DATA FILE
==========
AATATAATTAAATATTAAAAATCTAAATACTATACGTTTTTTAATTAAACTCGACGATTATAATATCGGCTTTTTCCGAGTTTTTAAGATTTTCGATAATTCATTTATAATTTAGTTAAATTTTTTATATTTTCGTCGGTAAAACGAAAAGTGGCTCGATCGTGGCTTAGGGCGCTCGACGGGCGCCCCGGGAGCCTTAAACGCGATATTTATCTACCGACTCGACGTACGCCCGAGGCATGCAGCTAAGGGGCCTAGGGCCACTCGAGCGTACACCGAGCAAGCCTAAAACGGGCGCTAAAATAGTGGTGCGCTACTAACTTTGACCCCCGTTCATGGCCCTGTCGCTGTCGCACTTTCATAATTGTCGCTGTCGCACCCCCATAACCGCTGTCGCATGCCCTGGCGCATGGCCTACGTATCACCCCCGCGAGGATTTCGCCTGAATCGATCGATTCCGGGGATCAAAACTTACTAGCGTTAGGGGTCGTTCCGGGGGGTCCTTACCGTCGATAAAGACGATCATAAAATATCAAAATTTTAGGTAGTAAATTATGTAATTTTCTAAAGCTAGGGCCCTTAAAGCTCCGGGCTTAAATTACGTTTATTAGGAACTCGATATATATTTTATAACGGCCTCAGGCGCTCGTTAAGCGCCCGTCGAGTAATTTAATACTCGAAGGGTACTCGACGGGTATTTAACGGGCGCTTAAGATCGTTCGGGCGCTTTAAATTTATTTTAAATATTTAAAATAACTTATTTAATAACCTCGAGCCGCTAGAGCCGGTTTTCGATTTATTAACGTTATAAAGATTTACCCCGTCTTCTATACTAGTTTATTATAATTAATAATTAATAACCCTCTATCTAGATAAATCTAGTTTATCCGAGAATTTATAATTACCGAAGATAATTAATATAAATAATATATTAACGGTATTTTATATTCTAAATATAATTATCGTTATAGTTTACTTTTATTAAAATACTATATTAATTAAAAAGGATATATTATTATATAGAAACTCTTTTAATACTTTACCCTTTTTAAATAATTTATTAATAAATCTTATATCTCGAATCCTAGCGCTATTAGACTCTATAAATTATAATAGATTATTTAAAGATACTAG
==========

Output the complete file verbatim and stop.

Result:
AATATAATTAAATATTAAAAATCTAAATACTATACGTTTTTTAATTAAACTCGACGATTATAATATCGGCTTTTTCCGAGTTTTTAAGATTTTCGATAATTCATTTATAATTTAGTTAAATTTTTTATATTTTCGTCGGTAAAACGAAAAGTGGCTCGATCGTGGCTTAGGGCGCTCGACGGGCGCCCCGGGAGCCTTAAACGCGATATTTATCTACCGACTCGACGTACGCCCGAGGCATGCAGCTAAGGGGCCTAGGGCCACTCGAGCGTACACCGAGCAAGCCTAAAACGGGCGCTAAAATAGTGGTGCGCTACTAACTTTGACCCCCGTTCATGGCCCTGTCGCTGTCGCACTTTCATAATTGTCGCTGTCGCACCCCCATAACCGCTGTCGCATGCCCTGGCGCATGGCCTACGTATCACCCCCGCGAGGATTTCGCCTGAATCGATCGATTCCGGGGATCAAAACTTACTAGCGTTAGGGGTCGTTCCGGGGGGTCCTTACCGTCGATAAAGACGATCATAAAATATCAAAATTTTAGGTAGTAAATTATGTAATTTTCTAAAGCTAGGGCCCTTAAAGCTCCGGGCTTAAATTACGTTTATTAGGAACTCGATATATATTTTATAACGGCCTCAGGCGCTCGTTAAGCGCCCGTCGAGTAATTTAATACTCGAAGGGTACTCGACGGGTATTTAACGGGCGCTTAAGATCGTTCGGGCGCTTTAAATTTATTTTAAATATTTAAAATAACTTATTTAATAACCTCGAGCCGCTAGAGCCGGTTTTCGATTTATTAACGTTATAAAGATTTACCCCGTCTTCTATACTAGTTTATTATAATTAATAATTAATAACCCTCTATCTAGATAAATCTAGTTTATCCGAGAATTTATAATTACCGAAGATAATTAATATAAATAATATATTAACGGTATTTTATATTCTAAATATAATTATCGTTATAGTTTACTTTTATTAAAATACTATATTAATTAAAAAGGATATATTATTATATAGAAACTCTTTTAATACTTTACCCTTTTTAAATAATTTATTAATAAATCTTATATCTCGAATCCTAGCGCTATTAGACTCTATAAATTATAATAGATTATTTAAAGATACTAG